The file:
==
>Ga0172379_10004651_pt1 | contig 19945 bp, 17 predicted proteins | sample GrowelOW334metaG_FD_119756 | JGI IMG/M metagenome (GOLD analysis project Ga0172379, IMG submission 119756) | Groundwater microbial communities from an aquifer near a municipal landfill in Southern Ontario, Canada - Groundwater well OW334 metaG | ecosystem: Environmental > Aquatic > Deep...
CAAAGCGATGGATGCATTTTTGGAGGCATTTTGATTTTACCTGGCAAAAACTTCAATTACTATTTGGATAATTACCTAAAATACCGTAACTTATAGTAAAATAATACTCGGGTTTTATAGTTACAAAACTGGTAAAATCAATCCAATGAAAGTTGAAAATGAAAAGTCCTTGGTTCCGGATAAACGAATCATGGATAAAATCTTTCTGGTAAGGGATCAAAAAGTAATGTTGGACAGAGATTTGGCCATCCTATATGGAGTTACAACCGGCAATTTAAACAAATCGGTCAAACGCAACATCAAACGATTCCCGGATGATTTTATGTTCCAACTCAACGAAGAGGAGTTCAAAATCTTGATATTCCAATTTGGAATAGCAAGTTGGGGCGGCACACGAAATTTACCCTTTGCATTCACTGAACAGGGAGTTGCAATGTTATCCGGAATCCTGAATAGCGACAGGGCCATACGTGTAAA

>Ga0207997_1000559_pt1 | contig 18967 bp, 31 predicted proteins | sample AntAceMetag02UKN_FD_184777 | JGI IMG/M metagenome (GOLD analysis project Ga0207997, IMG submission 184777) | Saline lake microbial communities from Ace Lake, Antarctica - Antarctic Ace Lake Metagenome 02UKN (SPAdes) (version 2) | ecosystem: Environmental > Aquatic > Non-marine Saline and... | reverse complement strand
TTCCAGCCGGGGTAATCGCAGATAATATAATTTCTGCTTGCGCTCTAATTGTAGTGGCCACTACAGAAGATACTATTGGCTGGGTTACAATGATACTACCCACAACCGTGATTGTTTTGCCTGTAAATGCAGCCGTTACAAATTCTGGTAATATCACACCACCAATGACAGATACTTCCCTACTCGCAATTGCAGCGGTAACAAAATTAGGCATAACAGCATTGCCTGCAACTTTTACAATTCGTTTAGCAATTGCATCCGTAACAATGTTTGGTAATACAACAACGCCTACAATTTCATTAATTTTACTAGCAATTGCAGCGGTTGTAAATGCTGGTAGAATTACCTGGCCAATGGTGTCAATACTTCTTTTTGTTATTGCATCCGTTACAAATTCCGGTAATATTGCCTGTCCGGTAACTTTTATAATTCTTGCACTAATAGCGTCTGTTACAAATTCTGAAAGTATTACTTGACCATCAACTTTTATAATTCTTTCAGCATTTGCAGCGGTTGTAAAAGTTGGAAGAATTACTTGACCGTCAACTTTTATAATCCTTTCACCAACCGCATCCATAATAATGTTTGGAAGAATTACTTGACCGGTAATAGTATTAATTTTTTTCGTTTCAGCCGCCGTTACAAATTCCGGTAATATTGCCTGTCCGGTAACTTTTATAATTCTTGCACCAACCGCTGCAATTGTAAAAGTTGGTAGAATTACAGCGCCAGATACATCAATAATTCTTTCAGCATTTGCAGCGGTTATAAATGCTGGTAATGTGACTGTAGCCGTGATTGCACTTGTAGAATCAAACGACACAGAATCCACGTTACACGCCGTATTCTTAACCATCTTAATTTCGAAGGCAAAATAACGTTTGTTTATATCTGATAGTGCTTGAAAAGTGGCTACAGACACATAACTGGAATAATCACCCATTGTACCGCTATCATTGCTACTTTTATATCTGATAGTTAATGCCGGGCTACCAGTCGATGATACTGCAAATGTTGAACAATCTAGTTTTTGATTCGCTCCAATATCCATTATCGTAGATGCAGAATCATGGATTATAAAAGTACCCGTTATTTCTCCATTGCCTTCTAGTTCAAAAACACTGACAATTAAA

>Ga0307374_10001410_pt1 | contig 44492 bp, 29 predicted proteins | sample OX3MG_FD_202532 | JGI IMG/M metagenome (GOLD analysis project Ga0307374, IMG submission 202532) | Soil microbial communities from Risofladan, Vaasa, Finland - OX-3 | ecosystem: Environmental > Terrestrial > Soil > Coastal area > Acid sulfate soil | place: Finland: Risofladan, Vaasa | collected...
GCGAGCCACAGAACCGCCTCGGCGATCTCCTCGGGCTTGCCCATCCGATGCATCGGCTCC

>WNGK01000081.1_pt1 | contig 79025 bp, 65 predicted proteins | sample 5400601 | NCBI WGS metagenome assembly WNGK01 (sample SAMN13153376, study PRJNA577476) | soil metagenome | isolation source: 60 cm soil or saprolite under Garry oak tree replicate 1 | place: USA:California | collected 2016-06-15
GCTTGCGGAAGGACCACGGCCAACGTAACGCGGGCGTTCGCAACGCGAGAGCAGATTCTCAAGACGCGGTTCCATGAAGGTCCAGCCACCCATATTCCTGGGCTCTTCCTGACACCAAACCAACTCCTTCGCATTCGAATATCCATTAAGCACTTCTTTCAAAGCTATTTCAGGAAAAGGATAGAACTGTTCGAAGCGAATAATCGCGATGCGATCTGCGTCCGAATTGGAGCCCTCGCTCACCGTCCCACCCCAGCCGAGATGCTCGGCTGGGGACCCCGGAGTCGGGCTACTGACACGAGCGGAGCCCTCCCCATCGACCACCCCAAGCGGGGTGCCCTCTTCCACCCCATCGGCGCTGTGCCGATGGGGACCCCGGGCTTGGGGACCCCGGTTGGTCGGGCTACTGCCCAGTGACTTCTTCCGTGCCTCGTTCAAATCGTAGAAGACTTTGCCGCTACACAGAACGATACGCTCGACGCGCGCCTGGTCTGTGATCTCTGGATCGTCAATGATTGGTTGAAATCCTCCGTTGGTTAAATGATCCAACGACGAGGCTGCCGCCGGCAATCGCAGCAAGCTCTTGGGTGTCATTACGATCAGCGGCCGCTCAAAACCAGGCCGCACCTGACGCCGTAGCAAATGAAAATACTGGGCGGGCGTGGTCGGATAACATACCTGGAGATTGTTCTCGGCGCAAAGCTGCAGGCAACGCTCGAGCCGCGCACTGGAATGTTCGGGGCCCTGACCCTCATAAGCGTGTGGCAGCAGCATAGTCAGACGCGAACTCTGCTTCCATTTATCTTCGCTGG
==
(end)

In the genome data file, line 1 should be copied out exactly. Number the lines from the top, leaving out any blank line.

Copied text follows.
>Ga0172379_10004651_pt1 | contig 19945 bp, 17 predicted proteins | sample GrowelOW334metaG_FD_119756 | JGI IMG/M metagenome (GOLD analysis project Ga0172379, IMG submission 119756) | Groundwater microbial communities from an aquifer near a municipal landfill in Southern Ontario, Canada - Groundwater well OW334 metaG | ecosystem: Environmental > Aquatic > Deep...